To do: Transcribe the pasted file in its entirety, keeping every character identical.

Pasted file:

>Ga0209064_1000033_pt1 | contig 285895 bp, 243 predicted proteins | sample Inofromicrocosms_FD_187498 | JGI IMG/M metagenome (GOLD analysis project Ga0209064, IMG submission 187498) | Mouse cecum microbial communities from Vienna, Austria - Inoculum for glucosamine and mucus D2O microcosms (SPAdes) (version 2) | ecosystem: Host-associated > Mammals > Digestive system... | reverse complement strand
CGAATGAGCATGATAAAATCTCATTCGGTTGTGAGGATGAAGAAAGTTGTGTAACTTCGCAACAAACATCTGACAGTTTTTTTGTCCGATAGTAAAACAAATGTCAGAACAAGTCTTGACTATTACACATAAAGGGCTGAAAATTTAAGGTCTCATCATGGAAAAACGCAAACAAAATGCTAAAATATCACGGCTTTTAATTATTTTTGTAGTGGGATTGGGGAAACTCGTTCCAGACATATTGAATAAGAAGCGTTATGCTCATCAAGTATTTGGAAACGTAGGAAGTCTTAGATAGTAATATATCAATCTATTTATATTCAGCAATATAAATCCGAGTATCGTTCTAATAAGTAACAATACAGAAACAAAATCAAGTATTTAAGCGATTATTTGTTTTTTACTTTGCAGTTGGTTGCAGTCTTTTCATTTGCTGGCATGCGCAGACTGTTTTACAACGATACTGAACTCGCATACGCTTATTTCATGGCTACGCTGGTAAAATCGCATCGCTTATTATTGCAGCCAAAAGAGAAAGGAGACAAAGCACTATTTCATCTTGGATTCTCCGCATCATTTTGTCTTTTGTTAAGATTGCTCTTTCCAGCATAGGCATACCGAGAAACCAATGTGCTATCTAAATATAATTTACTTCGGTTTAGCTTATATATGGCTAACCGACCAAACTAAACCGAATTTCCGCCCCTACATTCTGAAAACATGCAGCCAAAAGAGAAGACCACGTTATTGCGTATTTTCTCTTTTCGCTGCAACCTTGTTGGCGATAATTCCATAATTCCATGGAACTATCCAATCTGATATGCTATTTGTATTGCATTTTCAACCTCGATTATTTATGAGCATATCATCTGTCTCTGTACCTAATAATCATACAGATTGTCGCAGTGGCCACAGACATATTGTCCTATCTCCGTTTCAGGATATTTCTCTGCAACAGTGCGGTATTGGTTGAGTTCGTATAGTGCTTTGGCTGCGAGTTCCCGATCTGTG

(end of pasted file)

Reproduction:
>Ga0209064_1000033_pt1 | contig 285895 bp, 243 predicted proteins | sample Inofromicrocosms_FD_187498 | JGI IMG/M metagenome (GOLD analysis project Ga0209064, IMG submission 187498) | Mouse cecum microbial communities from Vienna, Austria - Inoculum for glucosamine and mucus D2O microcosms (SPAdes) (version 2) | ecosystem: Host-associated > Mammals > Digestive system... | reverse complement strand
CGAATGAGCATGATAAAATCTCATTCGGTTGTGAGGATGAAGAAAGTTGTGTAACTTCGCAACAAACATCTGACAGTTTTTTTGTCCGATAGTAAAACAAATGTCAGAACAAGTCTTGACTATTACACATAAAGGGCTGAAAATTTAAGGTCTCATCATGGAAAAACGCAAACAAAATGCTAAAATATCACGGCTTTTAATTATTTTTGTAGTGGGATTGGGGAAACTCGTTCCAGACATATTGAATAAGAAGCGTTATGCTCATCAAGTATTTGGAAACGTAGGAAGTCTTAGATAGTAATATATCAATCTATTTATATTCAGCAATATAAATCCGAGTATCGTTCTAATAAGTAACAATACAGAAACAAAATCAAGTATTTAAGCGATTATTTGTTTTTTACTTTGCAGTTGGTTGCAGTCTTTTCATTTGCTGGCATGCGCAGACTGTTTTACAACGATACTGAACTCGCATACGCTTATTTCATGGCTACGCTGGTAAAATCGCATCGCTTATTATTGCAGCCAAAAGAGAAAGGAGACAAAGCACTATTTCATCTTGGATTCTCCGCATCATTTTGTCTTTTGTTAAGATTGCTCTTTCCAGCATAGGCATACCGAGAAACCAATGTGCTATCTAAATATAATTTACTTCGGTTTAGCTTATATATGGCTAACCGACCAAACTAAACCGAATTTCCGCCCCTACATTCTGAAAACATGCAGCCAAAAGAGAAGACCACGTTATTGCGTATTTTCTCTTTTCGCTGCAACCTTGTTGGCGATAATTCCATAATTCCATGGAACTATCCAATCTGATATGCTATTTGTATTGCATTTTCAACCTCGATTATTTATGAGCATATCATCTGTCTCTGTACCTAATAATCATACAGATTGTCGCAGTGGCCACAGACATATTGTCCTATCTCCGTTTCAGGATATTTCTCTGCAACAGTGCGGTATTGGTTGAGTTCGTATAGTGCTTTGGCTGCGAGTTCCCGATCTGTG